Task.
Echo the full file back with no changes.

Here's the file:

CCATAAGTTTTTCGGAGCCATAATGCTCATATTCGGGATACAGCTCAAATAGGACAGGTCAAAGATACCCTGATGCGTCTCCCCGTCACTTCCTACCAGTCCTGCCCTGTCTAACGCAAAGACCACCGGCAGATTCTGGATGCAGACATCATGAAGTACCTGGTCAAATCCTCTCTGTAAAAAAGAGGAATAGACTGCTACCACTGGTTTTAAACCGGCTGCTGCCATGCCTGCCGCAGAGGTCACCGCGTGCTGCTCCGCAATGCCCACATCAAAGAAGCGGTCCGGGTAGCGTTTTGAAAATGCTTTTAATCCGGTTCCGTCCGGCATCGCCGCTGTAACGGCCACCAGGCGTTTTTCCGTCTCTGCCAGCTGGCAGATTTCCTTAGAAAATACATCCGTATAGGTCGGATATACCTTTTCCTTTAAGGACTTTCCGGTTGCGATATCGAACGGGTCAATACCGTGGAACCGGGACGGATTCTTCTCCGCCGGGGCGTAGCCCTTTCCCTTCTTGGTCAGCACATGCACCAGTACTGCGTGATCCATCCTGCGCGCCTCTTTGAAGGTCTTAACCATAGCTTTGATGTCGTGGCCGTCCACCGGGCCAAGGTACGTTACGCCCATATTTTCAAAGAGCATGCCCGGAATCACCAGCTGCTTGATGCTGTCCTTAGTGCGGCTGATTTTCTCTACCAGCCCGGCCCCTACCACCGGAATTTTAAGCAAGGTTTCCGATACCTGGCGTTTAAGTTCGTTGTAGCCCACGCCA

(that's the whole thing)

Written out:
CCATAAGTTTTTCGGAGCCATAATGCTCATATTCGGGATACAGCTCAAATAGGACAGGTCAAAGATACCCTGATGCGTCTCCCCGTCACTTCCTACCAGTCCTGCCCTGTCTAACGCAAAGACCACCGGCAGATTCTGGATGCAGACATCATGAAGTACCTGGTCAAATCCTCTCTGTAAAAAAGAGGAATAGACTGCTACCACTGGTTTTAAACCGGCTGCTGCCATGCCTGCCGCAGAGGTCACCGCGTGCTGCTCCGCAATGCCCACATCAAAGAAGCGGTCCGGGTAGCGTTTTGAAAATGCTTTTAATCCGGTTCCGTCCGGCATCGCCGCTGTAACGGCCACCAGGCGTTTTTCCGTCTCTGCCAGCTGGCAGATTTCCTTAGAAAATACATCCGTATAGGTCGGATATACCTTTTCCTTTAAGGACTTTCCGGTTGCGATATCGAACGGGTCAATACCGTGGAACCGGGACGGATTCTTCTCCGCCGGGGCGTAGCCCTTTCCCTTCTTGGTCAGCACATGCACCAGTACTGCGTGATCCATCCTGCGCGCCTCTTTGAAGGTCTTAACCATAGCTTTGATGTCGTGGCCGTCCACCGGGCCAAGGTACGTTACGCCCATATTTTCAAAGAGCATGCCCGGAATCACCAGCTGCTTGATGCTGTCCTTAGTGCGGCTGATTTTCTCTACCAGCCCGGCCCCTACCACCGGAATTTTAAGCAAGGTTTCCGATACCTGGCGTTTAAGTTCGTTGTAGCCCACGCCA